Vibrant hues for monsoon blues

Wear soak-proof dresses in a riot of colours to beat the monsoon blues

Two women holding umbrellas in the rain

“Evening red and morning grey, sends the traveller on his way.
But evening grey and morning red, will bring down rain upon his head…”

This sonnet from school time comes to mind as I contemplate the rain clouds gathering steadfastly on the horizon. The monsoons are here, bringing with them colossal cloudbursts, clamminess and general mayhem.

With the rain in your hair, and puddles at your feet, managing to look presentable – let alone stylish – can prove to be something of a challenge. So how do you manage your wardrobe in this season? The answer is somewhat tricky, but nonetheless very achievable. Some rules of logic combined with rules of physics apply.

Get your basics right

Come rain, the fabric you sport can make all the difference between soaked-and-quickly-dry, to soaked-and-quickly-got-the-sniffles. Moisture management is important. Fabrics such as poly-cottons and cotton-blends are best suited to the monsoon weather. These are less moisture-absorbent than their pure cottony cousins and thus more predisposed to quick drying. They also need less ironing so that’s an added advantage for the rainy spell. Light weight jerseys in cotton or poly-cottons are also suitable.

Indulge in colour therapy

Rainy blue-grey skies are known for bringing on the blues. Combat their mood-altering quality with colour! Inject your wardrobe with doses of electric and virulent hues. From electric green to vermilion, sunshine yellow, magenta and deep red splashes of rich vibrant colours will ensure your mood stays buoyant when it pours. Don’t wilt like a plant longing for the sun; just create your own warmth with cosy and energising colours.

Whites are best kept away during the rains, as they turn noticeably translucent when wet. Beiges, fawns, creams and other colours of the white family too are avoidable. While blacks work for most people, other dark and dreary shades are best kept away from, as when the skies darken they can bring your energy levels down faster than you know.

Silhouette speak

Good old capri pants, the new cropped pants that hit at the knee and knee-length skirts would ensure you sail through those thunder squalls. Tunics, that end mid-thigh coupled with solid colour leggings that match, are ideal as well. Heavy-weight denim jeans and capris are not the best monsoon togs as they get unreasonably heavy when soaked and take a long while to dry. Knee-length shift dresses are a fabulously updated look if you can pull it off. Stave off the monsoon wind chill with a sporty jacket or a cosy jersey shrug. Colourful stoles or scarfs too would be handy accessories to warm as well as dress-up your outfit.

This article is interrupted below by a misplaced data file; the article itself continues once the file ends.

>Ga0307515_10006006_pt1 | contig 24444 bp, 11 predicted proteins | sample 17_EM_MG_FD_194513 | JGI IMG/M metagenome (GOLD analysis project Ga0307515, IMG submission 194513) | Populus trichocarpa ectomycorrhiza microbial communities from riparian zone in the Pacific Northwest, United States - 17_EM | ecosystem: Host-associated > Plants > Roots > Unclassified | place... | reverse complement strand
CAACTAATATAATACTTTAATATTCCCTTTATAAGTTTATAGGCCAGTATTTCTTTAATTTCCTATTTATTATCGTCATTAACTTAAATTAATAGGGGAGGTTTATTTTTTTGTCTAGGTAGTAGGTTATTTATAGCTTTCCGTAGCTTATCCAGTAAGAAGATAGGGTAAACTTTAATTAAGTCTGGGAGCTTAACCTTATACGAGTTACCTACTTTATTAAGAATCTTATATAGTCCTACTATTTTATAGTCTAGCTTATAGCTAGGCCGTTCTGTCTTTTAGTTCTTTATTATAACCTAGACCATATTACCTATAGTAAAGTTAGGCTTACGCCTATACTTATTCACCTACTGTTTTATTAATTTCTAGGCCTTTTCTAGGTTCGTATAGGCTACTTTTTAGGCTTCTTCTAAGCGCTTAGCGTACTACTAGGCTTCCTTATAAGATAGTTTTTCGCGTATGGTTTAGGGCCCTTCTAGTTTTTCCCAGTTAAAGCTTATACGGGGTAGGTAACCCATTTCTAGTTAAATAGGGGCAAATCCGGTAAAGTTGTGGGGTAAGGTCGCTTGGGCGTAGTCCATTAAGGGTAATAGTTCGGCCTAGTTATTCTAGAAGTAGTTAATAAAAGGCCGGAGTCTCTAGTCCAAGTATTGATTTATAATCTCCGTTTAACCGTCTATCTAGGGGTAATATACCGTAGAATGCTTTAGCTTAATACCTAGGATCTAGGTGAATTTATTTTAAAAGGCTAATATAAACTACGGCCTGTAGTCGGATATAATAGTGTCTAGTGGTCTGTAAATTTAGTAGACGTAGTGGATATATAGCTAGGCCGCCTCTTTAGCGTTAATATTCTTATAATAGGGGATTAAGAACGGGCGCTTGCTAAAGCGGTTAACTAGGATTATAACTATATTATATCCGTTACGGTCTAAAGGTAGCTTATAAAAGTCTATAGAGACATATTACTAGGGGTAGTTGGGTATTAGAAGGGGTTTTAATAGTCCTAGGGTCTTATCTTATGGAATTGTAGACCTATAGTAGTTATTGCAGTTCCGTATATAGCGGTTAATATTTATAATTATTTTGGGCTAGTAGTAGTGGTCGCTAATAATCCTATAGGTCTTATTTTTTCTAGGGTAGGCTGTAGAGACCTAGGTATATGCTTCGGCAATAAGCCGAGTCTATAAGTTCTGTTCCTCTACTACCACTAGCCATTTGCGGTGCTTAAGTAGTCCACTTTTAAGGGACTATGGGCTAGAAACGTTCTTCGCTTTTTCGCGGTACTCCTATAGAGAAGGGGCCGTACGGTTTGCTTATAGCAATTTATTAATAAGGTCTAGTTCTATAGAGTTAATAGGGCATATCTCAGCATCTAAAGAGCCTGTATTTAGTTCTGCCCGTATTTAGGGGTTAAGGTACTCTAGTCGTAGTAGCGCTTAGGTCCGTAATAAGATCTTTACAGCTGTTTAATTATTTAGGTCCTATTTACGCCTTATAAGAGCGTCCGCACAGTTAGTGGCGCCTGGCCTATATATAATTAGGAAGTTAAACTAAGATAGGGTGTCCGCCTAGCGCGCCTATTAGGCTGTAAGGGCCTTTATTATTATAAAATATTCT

For the guys, 3/4th cargo pants give a cool, almost military, ready-for-anything look. Couple these with tees in bold graphic prints and you’re all set.

Go retro

The retro style prints of the 60s and 70s are really in fashion at the moment, along with multi-colour abstract prints. Wear these as tunics, tops, blouses or t-shirts for best effect. Choose a print that suits your mind- frame, and flaunt it with chunky wooden bangles in funky colours.

Rain Gear

In order to take pleasure in the monsoons, you need to be geared with rainwear that not only does the practical job of keeping you dry and warm, but also looks suitably stylish.

Crocs [footwear with holes] are the international favourites in rain footwear these days, but you can always sport home-grown or imported floaters, sneakers or sandals. What’s important to keep in mind is that leather does not weather well in the rain, so non-leather shoes would be a best bet.

The all-essential umbrella has many an avatar in the present times. From the simple and practical folding umbrellas that neatly disappear from sight into the confines of your handbags, to novelty ones made of fabric that reveals designs when drenched in water, or those with lacy patterns cut out in them, the choices are close to limitless. Express yourself with the style of umbrella you choose to flaunt, and show-off your attention to detail.

Raincoats and windcheaters have always been colourful and fun rain accessories. They should be used to chase away those gloomy Seasonal Affective Disorder [SAD] blues! Choose colour combinations like orange with cerulean blue or yellow with highlights of red and black to make the most of your protective clothing.

Enjoy the season.

Magnifying lens over an exclamation markSpot an error in this article? A typo maybe? Or an incorrect source? Let us know!

Meera Mittal is a Mumbai-based fashion designer and consultant.


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